We have a shocking amount of personal data on our mobile devices. The problem is we do not give much thought about the data until something happens. There are several ways to protect the data on your device.
One means of protecting data on your device is to avoid installing Apps from unknown sources. By using the APP Store or the Play Store, the risk is lower of downloading harmful apps. Both stores have very strict procedures on what can be developed and what can’t. For Androids, Google has added a mechanism called Google Play Protect. It works in the background scanning apps. While scanning the apps, if the program finds an app that is performing abnormally, it will send notification to you alerting you that the app is harmful to your system. All you have to do is tap on the uninstall button in the notification message and the app will be erased from your device. So if you are an Android user, make sure you turn this function on (Settings/Google/Security/Google Play Protection). The App Store guidelines are so strict that any app that would attempt to interact with system files is flat-out rejected.
Another approach toward device security is to always have the most recent version of system software installed. This is important because hackers are always looking for security weaknesses. The longer you delay the system update, the sooner the door opens for hackers to access your private data. This puts you at risk for identity theft, loss of money, credit, and more.
With so many data breaches and hacks occurring, enabling two-factor authentication (2FA) is another safety means of securing information. 2FA is an extra layer of security used to make sure that you are who you say you are when trying to access your online account. First you enter your username and password. Then, instead of gaining immediate access to your account, you will be required to provide another piece of information. The second piece of information can be something you know like a secret question, something you have in your possession like your smartphone or credit card, or something personal like your fingerprint. If one of these factors is compromised, your account will not be unlocked. When you enable 2FA, you will get a prompt for a verification code. The code is shown on your trusted devices. Thus enabling 2FA on your account means that even if someone gets your password, they still will not be able to get in unless they get that verification code from one of your trusted devices.
Additionally, using a longer passcode can help to ensure data safety. It is tempting to use short passwords. They are easy to type and easy to remember. Four-digit passcodes do not allow for many combinations and makes it easy for hackers to crack. Six-digit codes take longer to crack but not by much. Choose longer codes from eight to 10 digits or even alphanumeric passcodes which consist of numbers, lower and upper case letters, and special characters. A password that is difficult to guess makes it ridiculously challenging for common hackers to break into a machine and will force them to look for another target. The more difficult the password, the lower the likelihood your computer will fall victim to an unwanted intrusion. Even though it is done, passwords should never be written down. Also try not using the same password for 2 or more devices. Hackers who break into machine will try to use that same password to take control of other devices.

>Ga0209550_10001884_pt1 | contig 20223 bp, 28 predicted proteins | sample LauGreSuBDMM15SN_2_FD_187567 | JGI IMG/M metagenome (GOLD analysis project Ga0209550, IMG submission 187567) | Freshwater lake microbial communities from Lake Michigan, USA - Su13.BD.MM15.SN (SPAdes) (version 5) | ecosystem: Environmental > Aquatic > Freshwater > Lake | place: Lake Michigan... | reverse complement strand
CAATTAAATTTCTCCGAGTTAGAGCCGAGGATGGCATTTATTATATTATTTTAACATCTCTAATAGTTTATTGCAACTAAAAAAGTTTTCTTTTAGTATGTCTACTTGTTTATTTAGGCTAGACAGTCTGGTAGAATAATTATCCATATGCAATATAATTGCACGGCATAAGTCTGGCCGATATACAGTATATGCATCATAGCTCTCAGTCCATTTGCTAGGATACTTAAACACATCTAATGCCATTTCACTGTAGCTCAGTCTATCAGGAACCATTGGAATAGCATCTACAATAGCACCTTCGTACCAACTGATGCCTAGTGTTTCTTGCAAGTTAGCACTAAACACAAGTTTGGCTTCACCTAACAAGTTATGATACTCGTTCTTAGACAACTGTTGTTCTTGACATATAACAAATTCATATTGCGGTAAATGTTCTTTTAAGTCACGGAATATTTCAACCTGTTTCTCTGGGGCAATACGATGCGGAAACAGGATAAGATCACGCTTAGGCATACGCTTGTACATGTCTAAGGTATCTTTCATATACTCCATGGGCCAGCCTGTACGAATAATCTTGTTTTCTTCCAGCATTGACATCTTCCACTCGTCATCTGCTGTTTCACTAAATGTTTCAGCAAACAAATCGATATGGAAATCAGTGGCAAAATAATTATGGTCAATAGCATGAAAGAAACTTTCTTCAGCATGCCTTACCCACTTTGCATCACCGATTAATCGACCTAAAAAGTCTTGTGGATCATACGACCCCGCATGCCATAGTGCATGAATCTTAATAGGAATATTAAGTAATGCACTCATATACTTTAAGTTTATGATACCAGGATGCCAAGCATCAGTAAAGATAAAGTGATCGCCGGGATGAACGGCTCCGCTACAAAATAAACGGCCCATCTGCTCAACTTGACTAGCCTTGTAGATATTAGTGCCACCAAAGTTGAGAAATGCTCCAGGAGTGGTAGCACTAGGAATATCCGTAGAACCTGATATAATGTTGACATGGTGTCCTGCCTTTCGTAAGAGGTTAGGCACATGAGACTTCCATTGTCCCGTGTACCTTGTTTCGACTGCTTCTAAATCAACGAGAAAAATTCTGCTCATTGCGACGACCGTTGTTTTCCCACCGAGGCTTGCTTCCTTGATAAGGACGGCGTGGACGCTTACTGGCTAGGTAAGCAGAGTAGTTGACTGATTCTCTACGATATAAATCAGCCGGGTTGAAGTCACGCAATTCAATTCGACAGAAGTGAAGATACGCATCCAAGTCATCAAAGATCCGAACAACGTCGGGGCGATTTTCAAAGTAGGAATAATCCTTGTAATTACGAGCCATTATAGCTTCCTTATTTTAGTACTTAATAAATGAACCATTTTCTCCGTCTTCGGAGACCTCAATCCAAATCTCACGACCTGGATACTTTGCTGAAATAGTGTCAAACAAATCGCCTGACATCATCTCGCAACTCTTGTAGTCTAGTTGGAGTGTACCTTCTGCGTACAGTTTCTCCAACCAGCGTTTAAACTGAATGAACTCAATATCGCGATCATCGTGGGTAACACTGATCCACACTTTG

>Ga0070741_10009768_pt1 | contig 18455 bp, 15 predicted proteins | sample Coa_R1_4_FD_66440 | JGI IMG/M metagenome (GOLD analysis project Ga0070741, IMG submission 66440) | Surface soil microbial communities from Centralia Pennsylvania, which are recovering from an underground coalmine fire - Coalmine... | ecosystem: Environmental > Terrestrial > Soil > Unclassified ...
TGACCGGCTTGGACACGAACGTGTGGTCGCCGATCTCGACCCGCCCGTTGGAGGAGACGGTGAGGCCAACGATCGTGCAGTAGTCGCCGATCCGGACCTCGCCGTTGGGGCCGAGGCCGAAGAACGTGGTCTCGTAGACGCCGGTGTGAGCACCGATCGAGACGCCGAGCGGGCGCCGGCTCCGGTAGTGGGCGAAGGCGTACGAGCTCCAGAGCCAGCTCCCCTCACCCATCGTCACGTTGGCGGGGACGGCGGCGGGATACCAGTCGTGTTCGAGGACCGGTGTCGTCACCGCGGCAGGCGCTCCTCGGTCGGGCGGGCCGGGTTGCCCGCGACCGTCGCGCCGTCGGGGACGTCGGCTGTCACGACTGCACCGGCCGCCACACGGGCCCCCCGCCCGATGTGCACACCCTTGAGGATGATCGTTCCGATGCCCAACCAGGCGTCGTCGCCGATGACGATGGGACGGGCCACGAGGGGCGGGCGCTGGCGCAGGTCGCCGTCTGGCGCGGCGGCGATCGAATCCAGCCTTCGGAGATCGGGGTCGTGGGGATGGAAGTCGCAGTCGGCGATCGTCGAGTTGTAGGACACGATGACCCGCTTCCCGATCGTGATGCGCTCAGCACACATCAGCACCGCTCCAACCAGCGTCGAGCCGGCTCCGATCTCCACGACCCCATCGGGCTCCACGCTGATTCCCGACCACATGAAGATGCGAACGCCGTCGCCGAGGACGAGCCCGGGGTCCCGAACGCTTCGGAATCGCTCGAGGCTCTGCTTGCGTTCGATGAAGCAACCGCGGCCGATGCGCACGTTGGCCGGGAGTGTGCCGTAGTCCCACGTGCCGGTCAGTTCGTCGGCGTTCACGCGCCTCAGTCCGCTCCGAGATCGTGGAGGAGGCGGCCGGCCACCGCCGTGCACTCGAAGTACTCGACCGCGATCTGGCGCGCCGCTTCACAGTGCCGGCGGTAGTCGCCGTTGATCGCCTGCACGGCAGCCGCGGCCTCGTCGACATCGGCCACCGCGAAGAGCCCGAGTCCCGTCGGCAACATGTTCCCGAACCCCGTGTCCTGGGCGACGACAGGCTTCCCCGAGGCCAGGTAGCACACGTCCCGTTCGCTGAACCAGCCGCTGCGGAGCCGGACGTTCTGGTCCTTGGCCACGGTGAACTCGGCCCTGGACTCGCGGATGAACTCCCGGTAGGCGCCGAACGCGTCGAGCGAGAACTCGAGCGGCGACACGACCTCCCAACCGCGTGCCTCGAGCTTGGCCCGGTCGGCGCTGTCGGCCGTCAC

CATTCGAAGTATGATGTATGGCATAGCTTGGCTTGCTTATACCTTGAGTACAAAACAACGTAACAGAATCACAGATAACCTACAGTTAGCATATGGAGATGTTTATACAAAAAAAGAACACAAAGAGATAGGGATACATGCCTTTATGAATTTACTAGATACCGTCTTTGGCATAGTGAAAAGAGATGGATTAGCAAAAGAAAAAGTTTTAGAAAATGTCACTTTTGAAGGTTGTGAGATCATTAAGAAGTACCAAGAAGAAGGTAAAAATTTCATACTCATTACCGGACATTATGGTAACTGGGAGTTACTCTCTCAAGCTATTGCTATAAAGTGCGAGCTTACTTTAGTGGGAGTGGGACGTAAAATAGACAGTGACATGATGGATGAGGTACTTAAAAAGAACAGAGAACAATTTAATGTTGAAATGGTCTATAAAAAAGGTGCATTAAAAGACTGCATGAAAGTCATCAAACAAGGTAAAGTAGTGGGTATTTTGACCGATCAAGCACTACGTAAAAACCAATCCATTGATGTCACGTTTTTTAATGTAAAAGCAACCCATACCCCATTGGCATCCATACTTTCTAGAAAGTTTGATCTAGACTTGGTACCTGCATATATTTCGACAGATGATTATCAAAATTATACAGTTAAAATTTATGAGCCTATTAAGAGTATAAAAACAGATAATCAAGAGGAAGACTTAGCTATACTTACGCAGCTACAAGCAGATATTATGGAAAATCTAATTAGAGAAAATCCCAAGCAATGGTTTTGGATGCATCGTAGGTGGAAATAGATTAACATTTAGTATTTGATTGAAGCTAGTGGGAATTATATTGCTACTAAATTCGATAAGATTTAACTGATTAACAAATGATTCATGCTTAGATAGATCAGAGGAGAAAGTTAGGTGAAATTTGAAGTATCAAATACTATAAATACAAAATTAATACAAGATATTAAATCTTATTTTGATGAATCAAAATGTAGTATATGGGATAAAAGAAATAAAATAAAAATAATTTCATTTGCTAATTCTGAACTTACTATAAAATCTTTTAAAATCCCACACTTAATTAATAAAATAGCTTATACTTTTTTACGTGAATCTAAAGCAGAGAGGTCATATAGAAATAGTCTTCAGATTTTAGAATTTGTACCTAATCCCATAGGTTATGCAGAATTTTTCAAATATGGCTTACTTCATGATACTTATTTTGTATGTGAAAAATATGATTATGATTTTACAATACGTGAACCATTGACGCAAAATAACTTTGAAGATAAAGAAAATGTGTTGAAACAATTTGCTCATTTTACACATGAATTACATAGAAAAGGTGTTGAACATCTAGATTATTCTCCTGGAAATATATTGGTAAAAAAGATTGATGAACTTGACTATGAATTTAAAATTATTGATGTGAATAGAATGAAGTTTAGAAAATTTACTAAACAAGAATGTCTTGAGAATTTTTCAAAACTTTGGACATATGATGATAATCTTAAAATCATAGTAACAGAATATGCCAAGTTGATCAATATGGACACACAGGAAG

Also, just as Apps have privacy policies so do browsers. You can control what information the browser can collect or store. If using a PC and Microsoft Edge, from your desktop, click on the Windows Start Icon, then select Settings > Privacy > Diagnostics & feedback. Under Diagnostic data, select Basic. From that point, scroll through the other settings and modify the options for your needs. All browsers have settings. Go through those settings and make sure the permissions are as you want them not what the company defaults them to. Remember the default settings just may not be to your benefit.
Finally, not locking your device is a huge mistake. You are playing a very dangerous game by not setting a passcode for your device.
You can never be too careful when it comes to protecting your personal data.
The views expressed herein are for information only and do not necessarily represent the official polices of Delta Sigma Theta Sorority, Incorporated or the St. Louis Alumnae Chapter of Delta Sigma Theta Sorority, Incorporated or the St. Louis Alumnae Chapter’s Technology Committee.